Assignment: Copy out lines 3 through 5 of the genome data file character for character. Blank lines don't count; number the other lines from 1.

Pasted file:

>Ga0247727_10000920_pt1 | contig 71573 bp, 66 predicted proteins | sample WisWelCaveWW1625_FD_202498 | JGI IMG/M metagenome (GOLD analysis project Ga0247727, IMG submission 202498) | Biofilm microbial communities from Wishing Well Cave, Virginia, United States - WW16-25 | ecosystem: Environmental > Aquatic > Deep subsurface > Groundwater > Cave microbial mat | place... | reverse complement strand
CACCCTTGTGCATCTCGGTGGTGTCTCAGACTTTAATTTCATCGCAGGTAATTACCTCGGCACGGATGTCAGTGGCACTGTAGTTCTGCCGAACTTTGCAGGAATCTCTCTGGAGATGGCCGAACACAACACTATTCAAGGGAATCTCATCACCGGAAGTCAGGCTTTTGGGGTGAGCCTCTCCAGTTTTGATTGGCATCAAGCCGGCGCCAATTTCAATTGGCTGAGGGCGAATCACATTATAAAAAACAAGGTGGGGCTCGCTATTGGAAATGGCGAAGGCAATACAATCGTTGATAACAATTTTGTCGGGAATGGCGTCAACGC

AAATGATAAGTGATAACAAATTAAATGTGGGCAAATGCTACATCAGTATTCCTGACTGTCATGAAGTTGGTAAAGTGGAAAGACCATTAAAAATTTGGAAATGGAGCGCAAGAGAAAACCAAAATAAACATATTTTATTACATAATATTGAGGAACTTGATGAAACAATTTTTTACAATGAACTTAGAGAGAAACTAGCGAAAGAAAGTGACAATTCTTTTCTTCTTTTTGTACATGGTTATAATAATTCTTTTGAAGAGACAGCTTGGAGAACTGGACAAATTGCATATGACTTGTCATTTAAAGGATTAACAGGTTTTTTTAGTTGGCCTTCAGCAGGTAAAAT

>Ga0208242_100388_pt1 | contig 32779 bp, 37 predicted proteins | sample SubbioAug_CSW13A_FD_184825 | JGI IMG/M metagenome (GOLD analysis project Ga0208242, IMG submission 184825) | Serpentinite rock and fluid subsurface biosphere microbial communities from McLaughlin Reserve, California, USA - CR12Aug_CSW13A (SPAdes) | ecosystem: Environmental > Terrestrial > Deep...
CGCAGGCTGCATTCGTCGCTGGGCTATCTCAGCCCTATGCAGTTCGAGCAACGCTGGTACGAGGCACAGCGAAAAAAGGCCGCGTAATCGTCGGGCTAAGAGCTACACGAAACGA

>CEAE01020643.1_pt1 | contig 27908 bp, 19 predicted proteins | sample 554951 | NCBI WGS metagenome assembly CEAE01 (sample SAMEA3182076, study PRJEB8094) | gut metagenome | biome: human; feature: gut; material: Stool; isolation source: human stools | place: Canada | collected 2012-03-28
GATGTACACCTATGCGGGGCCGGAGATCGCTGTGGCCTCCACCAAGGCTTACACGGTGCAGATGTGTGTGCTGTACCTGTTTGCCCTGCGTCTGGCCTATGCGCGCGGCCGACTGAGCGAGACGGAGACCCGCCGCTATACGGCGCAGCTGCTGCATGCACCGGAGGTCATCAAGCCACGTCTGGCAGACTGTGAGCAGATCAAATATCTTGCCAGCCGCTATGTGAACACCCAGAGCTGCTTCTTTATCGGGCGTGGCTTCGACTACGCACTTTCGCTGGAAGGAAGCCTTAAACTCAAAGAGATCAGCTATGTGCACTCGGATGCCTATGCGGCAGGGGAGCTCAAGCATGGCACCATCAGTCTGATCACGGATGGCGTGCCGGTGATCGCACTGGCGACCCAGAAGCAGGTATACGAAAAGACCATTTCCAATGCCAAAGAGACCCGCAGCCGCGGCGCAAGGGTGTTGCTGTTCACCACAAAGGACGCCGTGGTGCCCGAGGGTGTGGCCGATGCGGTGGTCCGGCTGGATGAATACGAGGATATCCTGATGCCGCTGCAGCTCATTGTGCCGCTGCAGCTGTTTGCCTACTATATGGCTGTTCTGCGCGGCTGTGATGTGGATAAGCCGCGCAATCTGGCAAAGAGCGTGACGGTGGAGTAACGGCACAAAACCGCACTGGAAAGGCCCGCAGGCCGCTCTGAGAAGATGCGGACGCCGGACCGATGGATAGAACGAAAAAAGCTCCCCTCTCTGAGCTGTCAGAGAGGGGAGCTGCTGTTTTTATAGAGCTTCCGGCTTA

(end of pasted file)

AAATGATAAGTGATAACAAATTAAATGTGGGCAAATGCTACATCAGTATTCCTGACTGTCATGAAGTTGGTAAAGTGGAAAGACCATTAAAAATTTGGAAATGGAGCGCAAGAGAAAACCAAAATAAACATATTTTATTACATAATATTGAGGAACTTGATGAAACAATTTTTTACAATGAACTTAGAGAGAAACTAGCGAAAGAAAGTGACAATTCTTTTCTTCTTTTTGTACATGGTTATAATAATTCTTTTGAAGAGACAGCTTGGAGAACTGGACAAATTGCATATGACTTGTCATTTAAAGGATTAACAGGTTTTTTTAGTTGGCCTTCAGCAGGTAAAAT

>Ga0208242_100388_pt1 | contig 32779 bp, 37 predicted proteins | sample SubbioAug_CSW13A_FD_184825 | JGI IMG/M metagenome (GOLD analysis project Ga0208242, IMG submission 184825) | Serpentinite rock and fluid subsurface biosphere microbial communities from McLaughlin Reserve, California, USA - CR12Aug_CSW13A (SPAdes) | ecosystem: Environmental > Terrestrial > Deep...
CGCAGGCTGCATTCGTCGCTGGGCTATCTCAGCCCTATGCAGTTCGAGCAACGCTGGTACGAGGCACAGCGAAAAAAGGCCGCGTAATCGTCGGGCTAAGAGCTACACGAAACGA